Dry vs. natural food for your Cavalier King Charles

Getting a brand new bundle of fluff and love is a life defining moment.  Anyone who has a dog wants only the best for their little friend.  In our enthusiasm we often end up feeding dogs the wrong foods and that can be harmful to them.  There are commercially available dry and wet foods from diverse dog food companies.  There is also the natural food that people actually cook to feed their dogs.  Let us explore these possibilities in this article so you can make an informed choice.

What does your Cavalier King Charles like to eat?

In order to feed your Cavalier King Charles right, you need to understand the dog’s eating habits and preferences.  A common problem with Cavalier King Charles Spaniels is the breed’s pre-disposition to obesity.  Research has shown that obesity is common among the breed and often leads to nutritional related diseases and illnesses.

Commercially prepared dog foods typically have labels that confuse dog owners to a great extent.  Deciphering these things will need special powers it would appear!  It has been proven that various chemicals and preservatives in dog foods cause organ failure, cancer, liver failure, allergic reactions and immunity problems among others.

Furthermore, you need to be aware that animal by-products are not safe for dogs.  What do by-products actually mean?  Organs, blood, bones, intestines, feet, beaks are some of these by-products that should not be fed to your dog.

Dry dog food like kibble is easy to store and servings are easy to measure out, especially when you are in a rush.  Dry food is good for the dog’s teeth and gums; helps to firm stools and is a cheaper alternative to feeding your dog.  It would appear that some dry foods are high in gluten and are often sprayed with animal fat, a totally unnecessary ingredient.

Home cooked meals

If you have the time, cooking natural home foods for your dog is one of the safest ways to ensure it stays healthy. Some Cavalier King Charles are prone to Mitral Valve Disease or MVD and home-cooked meals can be customised to provide the dog with foods that strengthen the heart, liver and kidneys . The downside of course lies in the time it will take you to cook the meals and to ensure that you are providing well balanced ones.

A balanced, home-cooked meal of meat and vegetables that are fresh makes one of the best diets for your dog.  You can feed the dog fresh fruits and use organic produce that is preservative free.  Some Cavalier King Charles owners believe that raw foods are good for the dog, but you will need to decide what is best for your dog.

As more evidence comes to light about the various inconsistencies and harmful additives in processed foods for pets, more pet owners are choosing to go the natural route rather than risk harm to their beloved pets.

Next time we will look at dangerous treats for your Cavalier King Charles.  Till then, bye from George ‘woof’.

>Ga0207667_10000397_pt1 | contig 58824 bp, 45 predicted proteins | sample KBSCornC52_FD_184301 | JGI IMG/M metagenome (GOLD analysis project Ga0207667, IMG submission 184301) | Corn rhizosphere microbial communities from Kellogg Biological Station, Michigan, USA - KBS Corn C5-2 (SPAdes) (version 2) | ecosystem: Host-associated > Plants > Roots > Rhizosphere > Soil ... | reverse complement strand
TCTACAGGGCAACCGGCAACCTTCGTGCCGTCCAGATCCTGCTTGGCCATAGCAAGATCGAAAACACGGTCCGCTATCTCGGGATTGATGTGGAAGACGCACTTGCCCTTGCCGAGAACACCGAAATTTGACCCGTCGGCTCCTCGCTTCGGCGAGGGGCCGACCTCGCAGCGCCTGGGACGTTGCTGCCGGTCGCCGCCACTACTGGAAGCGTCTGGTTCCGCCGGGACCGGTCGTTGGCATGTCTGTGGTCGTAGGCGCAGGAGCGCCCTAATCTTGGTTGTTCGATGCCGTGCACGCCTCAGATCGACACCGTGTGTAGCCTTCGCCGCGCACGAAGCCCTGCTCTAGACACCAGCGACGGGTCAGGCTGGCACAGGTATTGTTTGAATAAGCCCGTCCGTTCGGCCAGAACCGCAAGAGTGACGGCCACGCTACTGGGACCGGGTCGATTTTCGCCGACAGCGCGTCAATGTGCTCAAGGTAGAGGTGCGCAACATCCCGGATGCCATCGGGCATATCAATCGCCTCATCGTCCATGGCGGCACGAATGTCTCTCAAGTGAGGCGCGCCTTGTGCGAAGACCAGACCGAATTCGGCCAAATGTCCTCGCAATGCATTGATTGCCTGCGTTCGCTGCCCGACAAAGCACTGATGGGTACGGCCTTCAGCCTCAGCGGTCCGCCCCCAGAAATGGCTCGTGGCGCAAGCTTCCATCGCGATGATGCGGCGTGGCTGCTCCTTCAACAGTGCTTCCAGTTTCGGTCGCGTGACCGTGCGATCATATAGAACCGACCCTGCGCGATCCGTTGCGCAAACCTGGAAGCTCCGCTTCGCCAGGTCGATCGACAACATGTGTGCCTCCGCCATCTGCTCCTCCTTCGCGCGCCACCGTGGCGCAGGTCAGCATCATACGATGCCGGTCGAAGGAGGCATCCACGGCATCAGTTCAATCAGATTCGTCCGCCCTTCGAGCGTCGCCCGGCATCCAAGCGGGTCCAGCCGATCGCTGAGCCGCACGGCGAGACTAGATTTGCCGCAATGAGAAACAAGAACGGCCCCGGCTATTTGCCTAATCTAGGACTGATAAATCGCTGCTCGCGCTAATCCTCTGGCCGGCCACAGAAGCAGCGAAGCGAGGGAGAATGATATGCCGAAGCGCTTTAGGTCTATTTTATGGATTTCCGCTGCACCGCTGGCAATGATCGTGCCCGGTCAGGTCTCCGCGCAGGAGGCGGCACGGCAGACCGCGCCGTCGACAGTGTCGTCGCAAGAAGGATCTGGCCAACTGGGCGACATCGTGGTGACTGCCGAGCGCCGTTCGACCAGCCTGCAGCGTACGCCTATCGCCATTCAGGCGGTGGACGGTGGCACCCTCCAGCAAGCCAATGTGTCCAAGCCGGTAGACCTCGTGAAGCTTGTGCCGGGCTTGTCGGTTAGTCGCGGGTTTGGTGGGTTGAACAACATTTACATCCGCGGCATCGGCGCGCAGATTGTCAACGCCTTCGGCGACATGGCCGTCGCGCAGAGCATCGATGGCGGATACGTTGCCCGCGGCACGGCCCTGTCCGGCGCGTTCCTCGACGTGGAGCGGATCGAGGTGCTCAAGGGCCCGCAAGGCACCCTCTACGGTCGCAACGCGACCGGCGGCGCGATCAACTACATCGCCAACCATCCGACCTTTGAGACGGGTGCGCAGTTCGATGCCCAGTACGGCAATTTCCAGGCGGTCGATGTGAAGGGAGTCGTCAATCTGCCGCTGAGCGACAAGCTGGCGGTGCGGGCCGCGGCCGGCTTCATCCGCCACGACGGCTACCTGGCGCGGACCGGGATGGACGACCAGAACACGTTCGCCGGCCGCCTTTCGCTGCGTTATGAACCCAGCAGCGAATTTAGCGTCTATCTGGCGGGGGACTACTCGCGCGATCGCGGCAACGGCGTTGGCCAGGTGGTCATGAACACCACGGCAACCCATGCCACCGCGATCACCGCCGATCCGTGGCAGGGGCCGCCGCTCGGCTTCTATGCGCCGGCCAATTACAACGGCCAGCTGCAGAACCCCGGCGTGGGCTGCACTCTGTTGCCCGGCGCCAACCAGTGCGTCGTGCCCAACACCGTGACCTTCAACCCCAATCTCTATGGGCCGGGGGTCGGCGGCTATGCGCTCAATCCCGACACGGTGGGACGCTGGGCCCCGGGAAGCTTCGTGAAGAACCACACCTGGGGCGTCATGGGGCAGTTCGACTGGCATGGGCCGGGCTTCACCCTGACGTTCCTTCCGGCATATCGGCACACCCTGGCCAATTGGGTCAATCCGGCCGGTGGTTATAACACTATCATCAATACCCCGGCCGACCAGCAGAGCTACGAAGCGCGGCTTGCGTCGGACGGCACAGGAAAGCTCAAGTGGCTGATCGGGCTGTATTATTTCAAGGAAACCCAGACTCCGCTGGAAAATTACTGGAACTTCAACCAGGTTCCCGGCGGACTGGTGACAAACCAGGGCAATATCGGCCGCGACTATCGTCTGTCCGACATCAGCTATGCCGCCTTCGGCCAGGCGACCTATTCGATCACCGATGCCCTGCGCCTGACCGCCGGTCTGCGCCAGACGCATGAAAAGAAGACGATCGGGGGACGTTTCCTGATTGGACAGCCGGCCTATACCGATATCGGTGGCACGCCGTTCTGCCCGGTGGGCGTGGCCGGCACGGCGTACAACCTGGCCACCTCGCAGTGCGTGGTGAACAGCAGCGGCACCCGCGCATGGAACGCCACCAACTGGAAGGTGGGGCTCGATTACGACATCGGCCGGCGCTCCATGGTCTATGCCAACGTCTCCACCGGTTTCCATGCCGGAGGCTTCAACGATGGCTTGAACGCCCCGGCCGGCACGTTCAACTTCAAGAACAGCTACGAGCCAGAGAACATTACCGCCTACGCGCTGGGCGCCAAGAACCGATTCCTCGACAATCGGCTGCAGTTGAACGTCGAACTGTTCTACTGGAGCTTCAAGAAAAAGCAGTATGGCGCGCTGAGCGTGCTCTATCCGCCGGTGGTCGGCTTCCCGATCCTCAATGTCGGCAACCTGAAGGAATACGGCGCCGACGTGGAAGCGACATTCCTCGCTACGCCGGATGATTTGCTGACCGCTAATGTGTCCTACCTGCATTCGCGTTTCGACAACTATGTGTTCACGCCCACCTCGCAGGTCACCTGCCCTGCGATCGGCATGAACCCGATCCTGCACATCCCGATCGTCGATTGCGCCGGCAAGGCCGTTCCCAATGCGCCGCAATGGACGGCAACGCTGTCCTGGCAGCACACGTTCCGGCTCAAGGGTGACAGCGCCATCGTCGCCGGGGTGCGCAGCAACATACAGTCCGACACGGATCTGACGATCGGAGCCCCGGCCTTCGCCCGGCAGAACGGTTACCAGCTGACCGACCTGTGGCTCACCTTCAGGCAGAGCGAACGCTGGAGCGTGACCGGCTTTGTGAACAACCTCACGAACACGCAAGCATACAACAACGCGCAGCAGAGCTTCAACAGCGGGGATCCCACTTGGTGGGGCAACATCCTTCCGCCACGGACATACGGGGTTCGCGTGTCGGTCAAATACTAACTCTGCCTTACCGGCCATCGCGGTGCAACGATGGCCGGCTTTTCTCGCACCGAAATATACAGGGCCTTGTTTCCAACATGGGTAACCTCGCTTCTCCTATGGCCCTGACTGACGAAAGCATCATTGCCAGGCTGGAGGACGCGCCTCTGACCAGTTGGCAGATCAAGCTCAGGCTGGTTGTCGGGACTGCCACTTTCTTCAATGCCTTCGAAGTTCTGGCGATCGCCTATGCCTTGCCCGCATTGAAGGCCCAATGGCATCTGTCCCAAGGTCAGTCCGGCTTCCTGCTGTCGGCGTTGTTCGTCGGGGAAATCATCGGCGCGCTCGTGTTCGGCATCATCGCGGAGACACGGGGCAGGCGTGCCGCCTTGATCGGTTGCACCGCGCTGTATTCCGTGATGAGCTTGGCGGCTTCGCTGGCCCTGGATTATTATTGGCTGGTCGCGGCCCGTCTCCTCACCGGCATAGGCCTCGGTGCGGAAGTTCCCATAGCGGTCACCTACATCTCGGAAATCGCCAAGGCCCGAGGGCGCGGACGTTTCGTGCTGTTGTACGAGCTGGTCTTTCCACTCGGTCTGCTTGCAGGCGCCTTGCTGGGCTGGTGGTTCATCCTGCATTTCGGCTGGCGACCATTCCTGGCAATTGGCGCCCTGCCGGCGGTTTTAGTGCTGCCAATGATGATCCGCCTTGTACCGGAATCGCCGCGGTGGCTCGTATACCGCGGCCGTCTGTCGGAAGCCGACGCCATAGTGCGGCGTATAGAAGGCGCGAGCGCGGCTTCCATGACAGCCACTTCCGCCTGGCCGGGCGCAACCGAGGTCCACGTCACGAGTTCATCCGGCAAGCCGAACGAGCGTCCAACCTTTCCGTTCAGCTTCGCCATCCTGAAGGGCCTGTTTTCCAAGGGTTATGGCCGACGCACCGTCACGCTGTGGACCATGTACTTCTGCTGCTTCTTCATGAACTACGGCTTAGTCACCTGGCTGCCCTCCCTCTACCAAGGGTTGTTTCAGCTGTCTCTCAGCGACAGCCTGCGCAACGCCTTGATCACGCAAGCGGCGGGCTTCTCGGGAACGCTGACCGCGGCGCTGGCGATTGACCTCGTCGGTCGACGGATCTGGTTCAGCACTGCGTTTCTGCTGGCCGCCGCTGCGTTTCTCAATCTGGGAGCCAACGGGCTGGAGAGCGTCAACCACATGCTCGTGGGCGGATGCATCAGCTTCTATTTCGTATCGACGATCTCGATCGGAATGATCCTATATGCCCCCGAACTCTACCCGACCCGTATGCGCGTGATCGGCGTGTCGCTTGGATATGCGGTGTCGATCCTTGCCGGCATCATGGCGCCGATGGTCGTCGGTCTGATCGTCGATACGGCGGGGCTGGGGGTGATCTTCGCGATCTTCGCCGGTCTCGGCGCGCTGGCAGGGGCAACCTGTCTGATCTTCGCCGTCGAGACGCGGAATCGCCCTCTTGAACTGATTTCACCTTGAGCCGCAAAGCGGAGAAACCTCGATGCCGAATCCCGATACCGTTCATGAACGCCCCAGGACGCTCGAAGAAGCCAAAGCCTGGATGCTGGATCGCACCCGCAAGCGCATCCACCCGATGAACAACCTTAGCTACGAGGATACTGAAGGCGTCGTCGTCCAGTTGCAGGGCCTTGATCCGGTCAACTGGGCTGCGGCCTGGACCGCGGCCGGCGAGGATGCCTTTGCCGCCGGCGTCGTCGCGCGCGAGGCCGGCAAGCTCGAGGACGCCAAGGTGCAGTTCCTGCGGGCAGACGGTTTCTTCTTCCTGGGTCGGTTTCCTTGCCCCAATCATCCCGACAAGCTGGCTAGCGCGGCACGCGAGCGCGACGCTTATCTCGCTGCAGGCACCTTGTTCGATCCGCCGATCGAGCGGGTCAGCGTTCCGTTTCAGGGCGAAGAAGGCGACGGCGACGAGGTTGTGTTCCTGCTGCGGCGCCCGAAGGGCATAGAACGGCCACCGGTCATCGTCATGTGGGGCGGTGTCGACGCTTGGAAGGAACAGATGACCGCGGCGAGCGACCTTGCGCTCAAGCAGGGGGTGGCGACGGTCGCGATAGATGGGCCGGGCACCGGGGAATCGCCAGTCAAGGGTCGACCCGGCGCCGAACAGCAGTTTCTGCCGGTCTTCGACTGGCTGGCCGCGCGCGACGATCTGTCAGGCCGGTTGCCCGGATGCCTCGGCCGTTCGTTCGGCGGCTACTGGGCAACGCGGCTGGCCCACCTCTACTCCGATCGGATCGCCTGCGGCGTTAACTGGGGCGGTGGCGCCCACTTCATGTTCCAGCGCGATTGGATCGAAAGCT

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Comments

  1. There are some good quility kibble out there. Home-cooked is great but if you don’t have time check out brands like Wellness and Royal Caine. I have also heard a lot of debate about puppy vs adult food lately…some people think puppy food isn’t needed since now a days top quility adlut food are good.

  2. I prefer to give it dry food in the morning because you dont have time to cook or go to get some groceries you will be late for work.So give it home cooked meals at night.

  3. I have been trying to find a good quality raw diet for my cavalier. She will usually try it, eat it all and then once i purchase it she refuses to eat it. I decided to cook the food and she still refuses it. I have tried various organic kibble with the same results. She will in fact eat various raw veggies over her dog food and will eat like she is ravenous when visiting family and she reaches their kibble before I can pick up their food dish. They chose to feed whatever is on sale at the grocery store. Any suggestions to a well balanced whole food diet for my little girl?

    • Hi Theresa, aren’t cavis just the weirdest eaters. My George is very fussy. He will only eat chicken. Roast chicken to be precise. Occasionally he will eat other meats. Then after awhile he won’t eat chicken. It drives me batty! He won’t eat dry food on its own. Only mixed in with the chicken. So I feel your pain. I asked my vet years ago and she said give him what he will eat. So that’s what I do. Hope you can find something he will eat.

      • I’m glad you Worked it out with your Cavilier. Having just recently lost my last Cavi to Congestive heart failure and being a nurse myself, I have big concerns about the proper nutrient value of commercially prepared foods., i.e. Calcium-phosphorus ratios, salt content, potassium levels etc… So trying to keep as natural and organic as I can is proving a challenge. When I find the right formula I with share with you all. Have an awesome week everyone! 😄

        • Thanks Theresa, I’m very much the same. There are websites that rank dog food according to the nutritional value. You would be surprised how bad some popular foods are. Would love to hear what you find out!!

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